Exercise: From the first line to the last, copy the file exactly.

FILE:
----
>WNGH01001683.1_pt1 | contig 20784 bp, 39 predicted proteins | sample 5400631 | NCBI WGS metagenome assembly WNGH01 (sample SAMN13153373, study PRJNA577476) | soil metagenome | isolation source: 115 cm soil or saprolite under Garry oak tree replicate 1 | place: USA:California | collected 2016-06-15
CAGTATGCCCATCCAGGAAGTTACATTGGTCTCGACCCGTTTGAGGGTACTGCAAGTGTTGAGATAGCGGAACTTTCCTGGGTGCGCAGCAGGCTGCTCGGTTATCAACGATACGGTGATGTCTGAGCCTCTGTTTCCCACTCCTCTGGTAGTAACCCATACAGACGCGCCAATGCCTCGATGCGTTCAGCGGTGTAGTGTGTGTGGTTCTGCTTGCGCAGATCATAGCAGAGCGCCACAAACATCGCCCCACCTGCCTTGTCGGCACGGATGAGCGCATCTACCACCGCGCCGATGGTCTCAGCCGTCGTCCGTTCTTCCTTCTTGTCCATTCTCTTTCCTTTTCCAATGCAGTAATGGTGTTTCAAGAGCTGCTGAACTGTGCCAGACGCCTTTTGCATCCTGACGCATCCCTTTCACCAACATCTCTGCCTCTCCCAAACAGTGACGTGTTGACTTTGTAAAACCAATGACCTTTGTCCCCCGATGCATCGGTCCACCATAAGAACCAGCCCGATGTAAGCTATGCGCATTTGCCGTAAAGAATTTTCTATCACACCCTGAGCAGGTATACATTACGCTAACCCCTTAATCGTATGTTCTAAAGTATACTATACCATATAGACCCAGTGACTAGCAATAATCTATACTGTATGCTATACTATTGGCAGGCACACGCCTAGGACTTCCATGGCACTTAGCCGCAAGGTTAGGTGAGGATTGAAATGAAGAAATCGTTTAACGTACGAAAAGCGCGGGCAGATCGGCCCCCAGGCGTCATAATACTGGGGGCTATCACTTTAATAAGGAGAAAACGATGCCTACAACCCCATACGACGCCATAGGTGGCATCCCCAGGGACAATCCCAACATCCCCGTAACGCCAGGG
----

>WNGH01001683.1_pt1 | contig 20784 bp, 39 predicted proteins | sample 5400631 | NCBI WGS metagenome assembly WNGH01 (sample SAMN13153373, study PRJNA577476) | soil metagenome | isolation source: 115 cm soil or saprolite under Garry oak tree replicate 1 | place: USA:California | collected 2016-06-15
CAGTATGCCCATCCAGGAAGTTACATTGGTCTCGACCCGTTTGAGGGTACTGCAAGTGTTGAGATAGCGGAACTTTCCTGGGTGCGCAGCAGGCTGCTCGGTTATCAACGATACGGTGATGTCTGAGCCTCTGTTTCCCACTCCTCTGGTAGTAACCCATACAGACGCGCCAATGCCTCGATGCGTTCAGCGGTGTAGTGTGTGTGGTTCTGCTTGCGCAGATCATAGCAGAGCGCCACAAACATCGCCCCACCTGCCTTGTCGGCACGGATGAGCGCATCTACCACCGCGCCGATGGTCTCAGCCGTCGTCCGTTCTTCCTTCTTGTCCATTCTCTTTCCTTTTCCAATGCAGTAATGGTGTTTCAAGAGCTGCTGAACTGTGCCAGACGCCTTTTGCATCCTGACGCATCCCTTTCACCAACATCTCTGCCTCTCCCAAACAGTGACGTGTTGACTTTGTAAAACCAATGACCTTTGTCCCCCGATGCATCGGTCCACCATAAGAACCAGCCCGATGTAAGCTATGCGCATTTGCCGTAAAGAATTTTCTATCACACCCTGAGCAGGTATACATTACGCTAACCCCTTAATCGTATGTTCTAAAGTATACTATACCATATAGACCCAGTGACTAGCAATAATCTATACTGTATGCTATACTATTGGCAGGCACACGCCTAGGACTTCCATGGCACTTAGCCGCAAGGTTAGGTGAGGATTGAAATGAAGAAATCGTTTAACGTACGAAAAGCGCGGGCAGATCGGCCCCCAGGCGTCATAATACTGGGGGCTATCACTTTAATAAGGAGAAAACGATGCCTACAACCCCATACGACGCCATAGGTGGCATCCCCAGGGACAATCCCAACATCCCCGTAACGCCAGGG